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Radiant Floor Heating Types





Mother and Child reading comfortably on the floor

There are three main types of radiant floor heating systems: electric, hydronic, and air–heated. Of the three types, electric and hydronic radiant systems are much more popular then air–heated systems because they are more efficient in most cases. Read on to learn more about the different types of radiant floor heating in use today.

Electric Radiant Floor Heating

Installation of electric radiant floor heating

There are many different types of electric radiant floor heating systems that are installed in a number of different ways. Options span from rolled cables that are laid out and held in place by braces to pre–made mats, mesh, or film with of electric wiring or other conductive materials. These systems can be imbedded in cement, installed under the subfloor, or even installed directly under the floor covering depending on the manufacturer's recommendations. Once the system is turned on, electricity flows through the floor, creating heat that radiates upward.

Electric floor heating systems can be used to simply warm the floor enough so that it is not cold underfoot, or can be used to heat entire rooms or homes depending on the heat output of the system. Electric radiant floor systems are easily zoned using a thermostat and require no maintenance as they have no moving parts. In addition, electric radiant heating is becoming a popular choice for melting snow and ice on driveways and sidewalks rather than shoveling or sprinkling harmful salts and chemicals.

Tip: Some types of electric floors also create what is known as Far Infrared heat which penetrates our body, warming beneath the surface.

Demand for electric radiant heating is continually rising due to the low start–up cost of most electric heating systems.

Hydronic Radiant Floor Heating

Cut-away illustration of a hydronic radiant floor heating system

In a hydronic floor heating system (also called a liquid floor heating system) water is heated and then pumped through tubing that has been installed in one of several ways. One of the top advantages of using a hydronic floor heating system is that it can be heated using several different sources: oil, gas, or wood–fired boilers, solar water heaters, or a combination of these systems.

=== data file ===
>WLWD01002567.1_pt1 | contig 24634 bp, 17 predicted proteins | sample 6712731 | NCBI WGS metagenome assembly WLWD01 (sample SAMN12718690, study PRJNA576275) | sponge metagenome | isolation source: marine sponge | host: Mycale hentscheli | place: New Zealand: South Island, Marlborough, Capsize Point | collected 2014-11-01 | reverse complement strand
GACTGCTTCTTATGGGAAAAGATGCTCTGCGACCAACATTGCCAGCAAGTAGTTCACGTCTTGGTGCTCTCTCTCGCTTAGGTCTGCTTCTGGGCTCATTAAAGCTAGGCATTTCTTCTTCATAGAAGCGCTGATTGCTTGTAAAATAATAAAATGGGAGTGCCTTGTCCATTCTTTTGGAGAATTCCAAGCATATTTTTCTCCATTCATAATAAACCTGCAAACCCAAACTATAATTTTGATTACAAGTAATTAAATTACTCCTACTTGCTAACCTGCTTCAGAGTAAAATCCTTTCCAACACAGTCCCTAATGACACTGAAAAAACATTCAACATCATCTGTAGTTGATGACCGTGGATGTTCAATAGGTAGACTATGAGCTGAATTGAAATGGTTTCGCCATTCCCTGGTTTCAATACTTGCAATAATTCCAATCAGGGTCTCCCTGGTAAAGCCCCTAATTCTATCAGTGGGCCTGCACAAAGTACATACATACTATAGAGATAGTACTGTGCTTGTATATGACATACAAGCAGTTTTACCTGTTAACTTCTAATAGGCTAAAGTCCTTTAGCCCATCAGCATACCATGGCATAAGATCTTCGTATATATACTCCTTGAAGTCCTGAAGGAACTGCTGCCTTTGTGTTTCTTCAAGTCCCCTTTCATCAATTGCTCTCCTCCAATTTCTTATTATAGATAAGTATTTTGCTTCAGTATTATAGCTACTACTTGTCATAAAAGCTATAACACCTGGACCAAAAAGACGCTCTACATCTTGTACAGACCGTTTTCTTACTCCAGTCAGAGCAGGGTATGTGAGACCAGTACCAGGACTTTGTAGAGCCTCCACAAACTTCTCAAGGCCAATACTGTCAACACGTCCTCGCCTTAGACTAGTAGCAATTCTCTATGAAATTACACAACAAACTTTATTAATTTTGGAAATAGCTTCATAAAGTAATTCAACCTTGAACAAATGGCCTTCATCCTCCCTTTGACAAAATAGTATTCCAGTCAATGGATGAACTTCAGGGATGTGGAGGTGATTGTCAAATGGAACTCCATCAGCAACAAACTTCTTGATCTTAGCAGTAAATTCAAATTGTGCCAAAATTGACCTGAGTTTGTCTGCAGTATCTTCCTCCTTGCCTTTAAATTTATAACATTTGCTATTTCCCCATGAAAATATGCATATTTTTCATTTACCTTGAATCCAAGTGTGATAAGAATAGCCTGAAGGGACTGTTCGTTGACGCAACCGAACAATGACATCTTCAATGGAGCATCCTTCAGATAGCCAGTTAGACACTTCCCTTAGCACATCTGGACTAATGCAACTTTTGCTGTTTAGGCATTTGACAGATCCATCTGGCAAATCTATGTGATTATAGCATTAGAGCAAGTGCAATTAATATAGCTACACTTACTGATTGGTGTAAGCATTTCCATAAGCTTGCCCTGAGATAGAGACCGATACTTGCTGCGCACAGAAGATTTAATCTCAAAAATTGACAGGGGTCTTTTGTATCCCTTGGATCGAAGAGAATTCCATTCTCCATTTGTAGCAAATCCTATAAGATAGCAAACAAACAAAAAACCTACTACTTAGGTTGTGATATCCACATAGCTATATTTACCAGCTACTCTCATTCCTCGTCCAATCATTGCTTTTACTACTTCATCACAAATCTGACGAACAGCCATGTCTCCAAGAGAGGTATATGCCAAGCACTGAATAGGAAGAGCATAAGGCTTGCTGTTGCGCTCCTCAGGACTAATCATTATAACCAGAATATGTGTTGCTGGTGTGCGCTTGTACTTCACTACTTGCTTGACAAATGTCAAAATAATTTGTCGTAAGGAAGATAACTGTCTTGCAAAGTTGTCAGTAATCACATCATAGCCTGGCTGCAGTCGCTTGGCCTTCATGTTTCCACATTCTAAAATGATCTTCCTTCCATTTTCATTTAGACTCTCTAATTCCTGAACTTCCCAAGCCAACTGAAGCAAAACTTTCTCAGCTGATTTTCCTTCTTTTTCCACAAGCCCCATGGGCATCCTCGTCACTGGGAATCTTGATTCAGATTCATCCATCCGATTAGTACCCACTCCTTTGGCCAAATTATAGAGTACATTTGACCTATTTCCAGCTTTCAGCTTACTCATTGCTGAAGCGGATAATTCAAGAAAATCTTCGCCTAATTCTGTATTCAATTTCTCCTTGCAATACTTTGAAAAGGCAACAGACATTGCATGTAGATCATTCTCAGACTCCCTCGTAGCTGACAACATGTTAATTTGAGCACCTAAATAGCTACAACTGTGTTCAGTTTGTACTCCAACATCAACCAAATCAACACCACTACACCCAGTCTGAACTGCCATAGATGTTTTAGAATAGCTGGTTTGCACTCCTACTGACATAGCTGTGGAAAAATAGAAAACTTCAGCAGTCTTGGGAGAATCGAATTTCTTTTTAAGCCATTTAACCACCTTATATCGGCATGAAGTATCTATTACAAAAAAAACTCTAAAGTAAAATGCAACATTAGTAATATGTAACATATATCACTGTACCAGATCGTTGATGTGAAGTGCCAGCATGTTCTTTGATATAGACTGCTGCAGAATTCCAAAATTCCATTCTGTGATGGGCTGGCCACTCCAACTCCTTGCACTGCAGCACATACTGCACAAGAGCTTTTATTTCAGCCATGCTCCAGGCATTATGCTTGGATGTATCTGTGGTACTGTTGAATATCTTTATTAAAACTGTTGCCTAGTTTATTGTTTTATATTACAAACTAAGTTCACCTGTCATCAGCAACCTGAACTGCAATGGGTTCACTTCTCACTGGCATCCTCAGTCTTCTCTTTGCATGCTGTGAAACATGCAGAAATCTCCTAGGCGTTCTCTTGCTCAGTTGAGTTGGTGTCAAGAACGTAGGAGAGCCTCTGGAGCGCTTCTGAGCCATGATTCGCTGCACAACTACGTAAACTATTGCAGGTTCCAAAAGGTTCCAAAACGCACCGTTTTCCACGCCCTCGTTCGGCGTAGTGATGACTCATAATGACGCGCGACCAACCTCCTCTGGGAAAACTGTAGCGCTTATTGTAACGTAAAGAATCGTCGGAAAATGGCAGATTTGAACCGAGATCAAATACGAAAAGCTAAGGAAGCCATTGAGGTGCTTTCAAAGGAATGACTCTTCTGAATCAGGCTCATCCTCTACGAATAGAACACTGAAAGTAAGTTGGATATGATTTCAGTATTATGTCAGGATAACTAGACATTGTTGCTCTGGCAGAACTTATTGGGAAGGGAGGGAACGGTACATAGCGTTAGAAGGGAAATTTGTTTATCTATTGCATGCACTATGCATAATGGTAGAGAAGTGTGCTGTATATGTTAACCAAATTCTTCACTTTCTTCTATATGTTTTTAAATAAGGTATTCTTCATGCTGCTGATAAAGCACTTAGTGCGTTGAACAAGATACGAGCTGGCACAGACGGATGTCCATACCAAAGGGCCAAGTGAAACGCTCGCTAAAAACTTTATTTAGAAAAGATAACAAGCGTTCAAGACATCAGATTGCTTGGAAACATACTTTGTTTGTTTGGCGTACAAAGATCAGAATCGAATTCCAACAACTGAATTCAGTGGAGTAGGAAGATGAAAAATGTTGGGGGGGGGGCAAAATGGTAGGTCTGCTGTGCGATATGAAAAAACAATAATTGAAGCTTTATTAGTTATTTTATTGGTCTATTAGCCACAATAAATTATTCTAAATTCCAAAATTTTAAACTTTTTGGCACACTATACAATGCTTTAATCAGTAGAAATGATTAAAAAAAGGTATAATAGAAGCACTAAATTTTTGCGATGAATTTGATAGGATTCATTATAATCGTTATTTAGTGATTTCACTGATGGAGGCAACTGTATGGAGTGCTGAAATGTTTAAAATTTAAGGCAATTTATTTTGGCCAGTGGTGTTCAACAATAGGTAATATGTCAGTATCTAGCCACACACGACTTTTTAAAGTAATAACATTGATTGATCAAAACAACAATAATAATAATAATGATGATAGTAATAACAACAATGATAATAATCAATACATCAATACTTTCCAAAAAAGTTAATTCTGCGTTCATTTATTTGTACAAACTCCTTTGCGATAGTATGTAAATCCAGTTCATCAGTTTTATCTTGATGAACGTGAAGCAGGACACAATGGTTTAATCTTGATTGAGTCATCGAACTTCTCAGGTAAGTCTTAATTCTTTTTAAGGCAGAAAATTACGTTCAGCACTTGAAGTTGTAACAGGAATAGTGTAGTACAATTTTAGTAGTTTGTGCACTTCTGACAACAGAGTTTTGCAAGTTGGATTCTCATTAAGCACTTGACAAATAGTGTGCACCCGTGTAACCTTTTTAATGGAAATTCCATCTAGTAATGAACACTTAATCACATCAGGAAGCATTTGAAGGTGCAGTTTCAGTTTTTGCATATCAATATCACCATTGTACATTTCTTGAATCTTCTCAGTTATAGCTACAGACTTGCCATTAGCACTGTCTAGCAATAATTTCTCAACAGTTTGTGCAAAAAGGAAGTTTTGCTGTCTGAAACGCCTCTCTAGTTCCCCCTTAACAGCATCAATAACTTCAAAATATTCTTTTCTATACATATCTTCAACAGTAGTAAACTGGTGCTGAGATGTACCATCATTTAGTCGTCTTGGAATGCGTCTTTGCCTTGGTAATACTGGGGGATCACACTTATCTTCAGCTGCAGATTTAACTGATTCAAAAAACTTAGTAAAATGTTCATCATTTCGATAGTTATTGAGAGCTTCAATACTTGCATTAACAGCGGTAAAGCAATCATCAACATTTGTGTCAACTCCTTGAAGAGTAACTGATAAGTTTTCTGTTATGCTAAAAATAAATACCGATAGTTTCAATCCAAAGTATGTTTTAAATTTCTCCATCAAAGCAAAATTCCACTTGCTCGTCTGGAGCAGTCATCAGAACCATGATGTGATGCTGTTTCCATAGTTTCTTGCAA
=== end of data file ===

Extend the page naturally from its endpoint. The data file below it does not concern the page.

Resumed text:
Hydronic floor heating systems can be controlled with a thermostat. Though whole–house heating is most common with these systems, they can be designed to heat zoned areas of the home using a system of values and pumps.

You may have heard stories of entire floors being ripped up in the past to repair hydronic floor heating systems. Thankfully, most tubing used nowadays in hydronic floor heating systems is made of cross–linked polyethylene called PEX tubing. These tubes are leak resistant and will not become brittle over time thus greatly reducing the possibility of needed repairs when compared to tubing of the past.

Tip: Because proper installation is crucial to the effectiveness of a hydronic radiant floor heating system, a professional installation is recommended. To find a floor installer in your area, simply search by your zip code using the tool at the top of this page.

Air–Heated Radiant Floor Heating

This type of radiant floor heating is not considered very efficient. Hot air is heated by a furnace and then pumped through the floor. Because air cannot hold much heat, hydronic or electric systems are more preferred. When air–heated systems are used, they can be combined with solar air systems to reduce the daytime energy load. The drawback of these systems is that they are often supplemented with conventional furnaces during the night.

To learn more about the different types of radiant heating visit FindAnyFloor's sections on Buying Radiant Floor Heating and Radiant Heating Installation Basics.